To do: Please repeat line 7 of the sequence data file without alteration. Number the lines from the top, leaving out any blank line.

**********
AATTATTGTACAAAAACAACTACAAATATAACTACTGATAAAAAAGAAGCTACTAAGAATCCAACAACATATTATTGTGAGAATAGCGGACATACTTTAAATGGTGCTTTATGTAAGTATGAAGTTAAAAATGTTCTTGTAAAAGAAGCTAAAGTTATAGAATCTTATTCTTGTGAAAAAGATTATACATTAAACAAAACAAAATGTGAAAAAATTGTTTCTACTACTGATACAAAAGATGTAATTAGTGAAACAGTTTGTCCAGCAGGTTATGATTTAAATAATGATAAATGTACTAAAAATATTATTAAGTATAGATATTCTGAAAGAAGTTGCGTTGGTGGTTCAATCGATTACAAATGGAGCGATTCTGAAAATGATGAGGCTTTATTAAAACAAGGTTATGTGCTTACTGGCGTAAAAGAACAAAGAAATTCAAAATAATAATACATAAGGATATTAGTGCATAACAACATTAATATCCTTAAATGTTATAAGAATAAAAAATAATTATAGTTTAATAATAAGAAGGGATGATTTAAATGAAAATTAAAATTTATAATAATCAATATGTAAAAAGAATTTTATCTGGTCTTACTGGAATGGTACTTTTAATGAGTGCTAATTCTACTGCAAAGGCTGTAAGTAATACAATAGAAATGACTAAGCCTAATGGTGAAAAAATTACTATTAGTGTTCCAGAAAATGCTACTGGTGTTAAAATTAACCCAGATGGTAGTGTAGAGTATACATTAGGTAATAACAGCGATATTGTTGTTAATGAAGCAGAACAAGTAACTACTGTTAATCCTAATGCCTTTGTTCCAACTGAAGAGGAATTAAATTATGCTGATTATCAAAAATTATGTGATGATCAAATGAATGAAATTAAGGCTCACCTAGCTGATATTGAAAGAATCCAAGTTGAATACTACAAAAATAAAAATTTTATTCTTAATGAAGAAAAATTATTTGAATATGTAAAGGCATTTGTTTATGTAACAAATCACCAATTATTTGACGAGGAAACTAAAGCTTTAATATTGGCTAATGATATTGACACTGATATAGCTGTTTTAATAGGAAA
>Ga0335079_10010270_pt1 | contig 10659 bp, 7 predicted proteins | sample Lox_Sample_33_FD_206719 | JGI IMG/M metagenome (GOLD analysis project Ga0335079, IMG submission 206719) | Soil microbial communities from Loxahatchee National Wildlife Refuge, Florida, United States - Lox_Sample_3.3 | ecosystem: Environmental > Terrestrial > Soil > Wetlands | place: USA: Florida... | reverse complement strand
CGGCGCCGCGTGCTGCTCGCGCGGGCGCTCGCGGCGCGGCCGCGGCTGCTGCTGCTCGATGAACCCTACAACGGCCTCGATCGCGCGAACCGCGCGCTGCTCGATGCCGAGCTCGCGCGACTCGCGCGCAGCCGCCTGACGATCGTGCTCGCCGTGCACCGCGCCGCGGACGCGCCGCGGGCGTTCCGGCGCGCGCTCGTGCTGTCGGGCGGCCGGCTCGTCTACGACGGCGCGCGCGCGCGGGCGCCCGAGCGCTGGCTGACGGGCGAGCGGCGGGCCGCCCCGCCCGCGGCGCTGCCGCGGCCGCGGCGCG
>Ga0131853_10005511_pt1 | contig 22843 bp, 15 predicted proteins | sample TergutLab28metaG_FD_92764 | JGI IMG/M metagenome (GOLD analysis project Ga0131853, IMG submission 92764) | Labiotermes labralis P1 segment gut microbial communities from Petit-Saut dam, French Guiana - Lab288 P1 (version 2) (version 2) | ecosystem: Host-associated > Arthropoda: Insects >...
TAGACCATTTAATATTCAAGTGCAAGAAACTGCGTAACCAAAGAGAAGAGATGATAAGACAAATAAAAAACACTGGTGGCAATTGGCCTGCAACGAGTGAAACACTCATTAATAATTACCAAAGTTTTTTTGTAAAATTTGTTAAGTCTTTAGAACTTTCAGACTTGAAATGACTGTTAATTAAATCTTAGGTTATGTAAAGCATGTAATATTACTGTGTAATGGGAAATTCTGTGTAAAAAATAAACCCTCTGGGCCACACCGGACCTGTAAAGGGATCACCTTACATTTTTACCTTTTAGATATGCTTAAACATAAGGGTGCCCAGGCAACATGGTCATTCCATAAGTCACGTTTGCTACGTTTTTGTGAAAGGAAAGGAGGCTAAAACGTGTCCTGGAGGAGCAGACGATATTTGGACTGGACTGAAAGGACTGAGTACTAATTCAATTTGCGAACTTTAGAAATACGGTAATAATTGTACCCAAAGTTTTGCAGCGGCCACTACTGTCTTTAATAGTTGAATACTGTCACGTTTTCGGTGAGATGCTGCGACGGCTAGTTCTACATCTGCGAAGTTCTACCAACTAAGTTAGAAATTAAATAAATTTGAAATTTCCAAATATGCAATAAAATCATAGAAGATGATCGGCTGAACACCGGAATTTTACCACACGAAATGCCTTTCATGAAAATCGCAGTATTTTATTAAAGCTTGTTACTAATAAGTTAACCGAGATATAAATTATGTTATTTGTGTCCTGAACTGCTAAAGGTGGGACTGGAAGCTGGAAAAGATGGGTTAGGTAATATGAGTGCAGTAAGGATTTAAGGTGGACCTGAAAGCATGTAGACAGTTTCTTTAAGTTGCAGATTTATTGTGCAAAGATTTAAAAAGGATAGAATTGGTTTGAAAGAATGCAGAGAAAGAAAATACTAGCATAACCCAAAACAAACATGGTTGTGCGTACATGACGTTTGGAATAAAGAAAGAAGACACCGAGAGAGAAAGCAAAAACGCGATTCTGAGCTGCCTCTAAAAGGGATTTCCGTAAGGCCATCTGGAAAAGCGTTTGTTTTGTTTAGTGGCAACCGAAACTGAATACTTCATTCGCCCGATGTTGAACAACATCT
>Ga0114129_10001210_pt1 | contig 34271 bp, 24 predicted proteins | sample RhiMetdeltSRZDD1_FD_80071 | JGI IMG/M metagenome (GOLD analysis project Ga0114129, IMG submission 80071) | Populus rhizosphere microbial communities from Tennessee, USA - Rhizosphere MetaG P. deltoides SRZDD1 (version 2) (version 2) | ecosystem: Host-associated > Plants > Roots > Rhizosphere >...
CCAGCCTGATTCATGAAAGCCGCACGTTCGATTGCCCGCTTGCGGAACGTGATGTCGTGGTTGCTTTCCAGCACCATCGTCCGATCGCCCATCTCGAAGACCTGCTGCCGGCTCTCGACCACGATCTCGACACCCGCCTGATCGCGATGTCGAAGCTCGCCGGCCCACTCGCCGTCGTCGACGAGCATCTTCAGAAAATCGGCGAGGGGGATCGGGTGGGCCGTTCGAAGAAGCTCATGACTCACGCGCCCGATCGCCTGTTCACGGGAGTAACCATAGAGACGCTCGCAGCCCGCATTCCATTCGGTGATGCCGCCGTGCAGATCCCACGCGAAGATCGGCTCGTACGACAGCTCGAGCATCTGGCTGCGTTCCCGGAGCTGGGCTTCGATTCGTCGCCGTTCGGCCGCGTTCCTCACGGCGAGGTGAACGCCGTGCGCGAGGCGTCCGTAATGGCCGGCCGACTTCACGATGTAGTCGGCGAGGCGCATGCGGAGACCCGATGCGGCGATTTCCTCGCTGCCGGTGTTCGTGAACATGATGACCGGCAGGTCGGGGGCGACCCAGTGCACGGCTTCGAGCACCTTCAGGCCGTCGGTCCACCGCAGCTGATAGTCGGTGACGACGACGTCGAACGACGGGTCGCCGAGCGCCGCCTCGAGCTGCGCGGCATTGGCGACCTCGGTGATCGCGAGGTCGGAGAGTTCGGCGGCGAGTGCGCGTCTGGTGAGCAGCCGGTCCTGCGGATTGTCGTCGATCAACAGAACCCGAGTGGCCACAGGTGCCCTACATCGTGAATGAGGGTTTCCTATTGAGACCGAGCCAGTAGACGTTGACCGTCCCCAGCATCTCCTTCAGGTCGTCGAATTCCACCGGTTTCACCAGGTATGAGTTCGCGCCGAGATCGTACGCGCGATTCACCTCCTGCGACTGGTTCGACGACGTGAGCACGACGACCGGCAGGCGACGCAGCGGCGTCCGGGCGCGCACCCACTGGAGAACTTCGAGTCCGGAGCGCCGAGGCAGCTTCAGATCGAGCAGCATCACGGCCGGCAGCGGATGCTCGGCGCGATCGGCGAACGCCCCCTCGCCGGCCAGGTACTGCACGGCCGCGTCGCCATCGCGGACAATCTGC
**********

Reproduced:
CCAGCCTGATTCATGAAAGCCGCACGTTCGATTGCCCGCTTGCGGAACGTGATGTCGTGGTTGCTTTCCAGCACCATCGTCCGATCGCCCATCTCGAAGACCTGCTGCCGGCTCTCGACCACGATCTCGACACCCGCCTGATCGCGATGTCGAAGCTCGCCGGCCCACTCGCCGTCGTCGACGAGCATCTTCAGAAAATCGGCGAGGGGGATCGGGTGGGCCGTTCGAAGAAGCTCATGACTCACGCGCCCGATCGCCTGTTCACGGGAGTAACCATAGAGACGCTCGCAGCCCGCATTCCATTCGGTGATGCCGCCGTGCAGATCCCACGCGAAGATCGGCTCGTACGACAGCTCGAGCATCTGGCTGCGTTCCCGGAGCTGGGCTTCGATTCGTCGCCGTTCGGCCGCGTTCCTCACGGCGAGGTGAACGCCGTGCGCGAGGCGTCCGTAATGGCCGGCCGACTTCACGATGTAGTCGGCGAGGCGCATGCGGAGACCCGATGCGGCGATTTCCTCGCTGCCGGTGTTCGTGAACATGATGACCGGCAGGTCGGGGGCGACCCAGTGCACGGCTTCGAGCACCTTCAGGCCGTCGGTCCACCGCAGCTGATAGTCGGTGACGACGACGTCGAACGACGGGTCGCCGAGCGCCGCCTCGAGCTGCGCGGCATTGGCGACCTCGGTGATCGCGAGGTCGGAGAGTTCGGCGGCGAGTGCGCGTCTGGTGAGCAGCCGGTCCTGCGGATTGTCGTCGATCAACAGAACCCGAGTGGCCACAGGTGCCCTACATCGTGAATGAGGGTTTCCTATTGAGACCGAGCCAGTAGACGTTGACCGTCCCCAGCATCTCCTTCAGGTCGTCGAATTCCACCGGTTTCACCAGGTATGAGTTCGCGCCGAGATCGTACGCGCGATTCACCTCCTGCGACTGGTTCGACGACGTGAGCACGACGACCGGCAGGCGACGCAGCGGCGTCCGGGCGCGCACCCACTGGAGAACTTCGAGTCCGGAGCGCCGAGGCAGCTTCAGATCGAGCAGCATCACGGCCGGCAGCGGATGCTCGGCGCGATCGGCGAACGCCCCCTCGCCGGCCAGGTACTGCACGGCCGCGTCGCCATCGCGGACAATCTGC